Amanda Thomson: Collecting nature's words
- Lynsey May
- 14 September 2018
In A Scots Dictionary of Nature, Thomson shows us some of the most alluring and inventive words for describing world around us.
In A Scots Dictionary of Nature, artist and art lecturer Amanda Thomson had created a stunning wee book detailing some of the wonderfully inventive Scots words that document the world around us. Always interested in the poetics of place, Thomson's time exploring the forests of Scotland during her practice-based PhD helped her see old places with new eyes.
When she later discovered a host of fascinating words in a secondhand copy of John Jamieson's 19th century A Dictionary of the Scots Language, her background in printmaking combined with her love of the words to inspire her own handmade artists' books. These were later amalgamated and expanded upon to become an illustrated edition published by Saraband. We caught up with her to find out about the words she uncovered.
In some ways, the book contains several dictionaries – each covering a different aspect of nature or being in nature – what made you group them that way?
Because my PhD was about the forests of Scotland, the first dictionary I made was the Dictionary of Wood. It's slightly different from the others because it contains words that aren't just related to forests and trees, but things that are made out of wood, for example 'cannle firs' were splinters of firewood used as candles. There are Scots Pines in Abernethy forest where you can still see where these fir candles used to be cut. But of course there are lots of different elements that make up place, and so I then gathered words related to weather, birds, water, land and then, later on walking.
Land contains a variety of related words, that relate to animals, flowers, farming amongst other things, which I simply couldn't break down. I collected words related to walking later on, as I began to think about we can tell a lot about a place by the words we use to move through it.
There are some stunning words in here and many that have fallen out of common usage. How did you research and discover them?
I found each of the words by systematically going through Jamieson's, and then a couple of other 19th century sources, looking for relevant words. As I was doing the next few dictionaries at the same time, I could sort these found words into the different categories, though of course there are spillovers and some words can fit into one or more categories. I know there will be words I've missed and others that could potentially go in other sections than where they are, but that's hopefully part of the uniqueness of the book and people can make their own connections.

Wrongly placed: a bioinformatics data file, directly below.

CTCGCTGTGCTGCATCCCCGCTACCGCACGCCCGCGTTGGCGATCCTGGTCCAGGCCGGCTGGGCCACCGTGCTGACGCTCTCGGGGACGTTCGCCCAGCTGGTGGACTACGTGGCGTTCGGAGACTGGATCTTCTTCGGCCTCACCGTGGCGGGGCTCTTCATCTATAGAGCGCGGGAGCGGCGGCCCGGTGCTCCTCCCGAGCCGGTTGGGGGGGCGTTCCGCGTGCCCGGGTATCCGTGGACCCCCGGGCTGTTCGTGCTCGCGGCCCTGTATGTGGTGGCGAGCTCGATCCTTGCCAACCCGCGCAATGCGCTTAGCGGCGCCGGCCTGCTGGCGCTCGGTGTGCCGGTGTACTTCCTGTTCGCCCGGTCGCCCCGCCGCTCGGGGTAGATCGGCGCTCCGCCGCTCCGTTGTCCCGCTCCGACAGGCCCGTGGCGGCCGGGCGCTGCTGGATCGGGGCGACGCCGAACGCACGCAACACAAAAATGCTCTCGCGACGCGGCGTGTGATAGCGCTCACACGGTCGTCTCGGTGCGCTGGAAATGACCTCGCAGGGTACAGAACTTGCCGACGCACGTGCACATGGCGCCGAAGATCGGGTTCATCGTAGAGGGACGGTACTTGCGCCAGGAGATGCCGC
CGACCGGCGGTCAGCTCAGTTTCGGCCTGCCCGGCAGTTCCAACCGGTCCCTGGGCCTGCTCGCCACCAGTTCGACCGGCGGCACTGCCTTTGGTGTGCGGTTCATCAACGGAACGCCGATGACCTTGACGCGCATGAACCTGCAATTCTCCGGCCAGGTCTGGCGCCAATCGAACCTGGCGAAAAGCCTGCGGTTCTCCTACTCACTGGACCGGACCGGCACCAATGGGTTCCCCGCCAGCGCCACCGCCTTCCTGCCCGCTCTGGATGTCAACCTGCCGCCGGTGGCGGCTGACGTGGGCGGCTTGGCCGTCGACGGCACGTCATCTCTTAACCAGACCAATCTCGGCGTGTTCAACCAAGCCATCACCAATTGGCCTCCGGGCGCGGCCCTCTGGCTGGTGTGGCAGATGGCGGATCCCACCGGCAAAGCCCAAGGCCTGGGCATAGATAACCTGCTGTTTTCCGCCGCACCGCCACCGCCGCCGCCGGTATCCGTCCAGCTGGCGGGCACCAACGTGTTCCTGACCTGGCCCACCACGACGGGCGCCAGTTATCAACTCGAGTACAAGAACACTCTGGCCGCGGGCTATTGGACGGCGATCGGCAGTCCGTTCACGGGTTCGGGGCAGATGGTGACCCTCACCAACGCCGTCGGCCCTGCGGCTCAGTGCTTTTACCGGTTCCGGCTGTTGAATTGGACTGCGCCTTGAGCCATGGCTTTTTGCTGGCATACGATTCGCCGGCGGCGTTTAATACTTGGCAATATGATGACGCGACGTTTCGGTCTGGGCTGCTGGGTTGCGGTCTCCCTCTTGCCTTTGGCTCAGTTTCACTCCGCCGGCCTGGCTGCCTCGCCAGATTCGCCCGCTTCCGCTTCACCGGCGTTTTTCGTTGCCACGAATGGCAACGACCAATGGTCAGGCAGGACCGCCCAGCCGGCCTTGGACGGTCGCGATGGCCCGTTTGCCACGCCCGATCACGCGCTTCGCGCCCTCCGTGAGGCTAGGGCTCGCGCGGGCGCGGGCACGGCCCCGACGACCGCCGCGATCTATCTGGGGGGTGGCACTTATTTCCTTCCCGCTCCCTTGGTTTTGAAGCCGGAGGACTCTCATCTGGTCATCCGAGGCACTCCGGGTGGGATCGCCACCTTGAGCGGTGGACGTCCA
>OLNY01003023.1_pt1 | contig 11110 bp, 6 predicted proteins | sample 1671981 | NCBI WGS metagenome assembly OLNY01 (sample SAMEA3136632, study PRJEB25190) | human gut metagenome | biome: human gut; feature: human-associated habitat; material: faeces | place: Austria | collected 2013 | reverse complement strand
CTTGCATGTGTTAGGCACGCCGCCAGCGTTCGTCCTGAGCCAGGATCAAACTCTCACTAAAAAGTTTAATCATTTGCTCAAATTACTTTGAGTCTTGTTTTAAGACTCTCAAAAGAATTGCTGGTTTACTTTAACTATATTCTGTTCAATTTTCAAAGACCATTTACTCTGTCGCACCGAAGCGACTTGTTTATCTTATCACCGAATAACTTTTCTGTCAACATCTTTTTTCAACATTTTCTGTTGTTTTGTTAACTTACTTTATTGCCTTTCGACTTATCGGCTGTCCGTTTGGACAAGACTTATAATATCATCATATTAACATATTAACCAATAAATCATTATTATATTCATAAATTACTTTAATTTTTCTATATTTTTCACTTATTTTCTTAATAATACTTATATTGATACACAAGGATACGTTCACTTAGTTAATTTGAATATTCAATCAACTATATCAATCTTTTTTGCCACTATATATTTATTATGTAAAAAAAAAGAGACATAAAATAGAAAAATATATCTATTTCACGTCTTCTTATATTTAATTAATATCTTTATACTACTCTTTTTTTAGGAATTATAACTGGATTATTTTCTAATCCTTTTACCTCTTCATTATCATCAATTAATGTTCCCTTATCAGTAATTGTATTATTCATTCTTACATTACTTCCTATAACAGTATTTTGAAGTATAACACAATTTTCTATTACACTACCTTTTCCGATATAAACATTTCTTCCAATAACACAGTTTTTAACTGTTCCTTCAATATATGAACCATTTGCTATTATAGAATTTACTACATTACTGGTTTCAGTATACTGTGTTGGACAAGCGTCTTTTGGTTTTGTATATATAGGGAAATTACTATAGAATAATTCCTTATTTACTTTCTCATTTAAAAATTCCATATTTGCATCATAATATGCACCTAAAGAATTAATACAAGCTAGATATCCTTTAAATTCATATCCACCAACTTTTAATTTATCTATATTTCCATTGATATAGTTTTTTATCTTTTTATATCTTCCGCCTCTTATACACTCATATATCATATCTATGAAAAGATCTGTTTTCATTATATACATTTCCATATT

In your introduction, you mention the ways that the meanings of some words have a different significance today compared to their usage in years gone by, could you tell us a little more?
I suppose I was particularly struck by the different and very specific words for kinds of weather. A water-gaw, for example, is a rainbow, but seen in the north or east as a sign of bad weather. I was struck by the words for clouds that weren't just relating to the clouds, but what they might foretell, for example 'doggindales', 'clouds of mist clinging to hillsides, betokening southerly winds'; or Banff-baillies', 'white snowy-looking clouds on the horizon, betokening foul weather', and how it was probably more important to understand them in relation to signs of good and bad weather, and how that might affect one's work, whether or not to harvest, fishing etc. There are words for birds that appear to have been common then that are much rarer now; words related to agriculture that speak to a very different way of farming; and indeed, landowner and tenant relationships...
Do you feel that knowing new words for things makes you see them differently?
Not always, and I think it relates to the context of where you are and what you are doing, but some of these words I think makes you more attentive to different things and ways of seeing, and that's what draws me to them. The harvest moon, for example used to be called 'break-back', 'so called by the harvest labourers for the extra work it entails'. I love that the phrase 'lang sang', long song, is 'a noise made by waves on the bar of a harbour'. Sometimes the words make you pay more attention to everyday things that we wouldn't ordinarily pay attention to. The fact that a hoodie, short for a hooded crow, can also mean a hired mourner.
Can you choose a favourite word?
I have so many and every time I go back in and look I find other ones. I keep returning to 'huam', 'the moan of an owl in the warm days of summer'. 'To startle' is lovely, and the definition and example given is great - 'to run wildly about, as cows do in hot weather, as in "I saw the foolish auld brute, wi' her tail o' her riggin, startling as fast as ony o'them"; 'to windle' which is 'to walk wearily in the wind'. I also love 'to breek', "(used by females shearing on a windy day) tucking up their petticoats to their knees in form of breeches. The question is often asked 'are ye gaun to breek the day?'".
Amanda is appearing at Wigtown Book Festival, 27 September, Wigtown, £6.
Amanda Thomson || A Scots Dictionary of Nature
From an owl's call on a summer's evening ("huam") to walking in wet mud ("splorroch"), Scots has a myriad of words relating to nature. Amanda Thomson, a lecturer at Glasgow School of Art, was determined to preserve them. She reveals her stroll through the undergrowth of language. 
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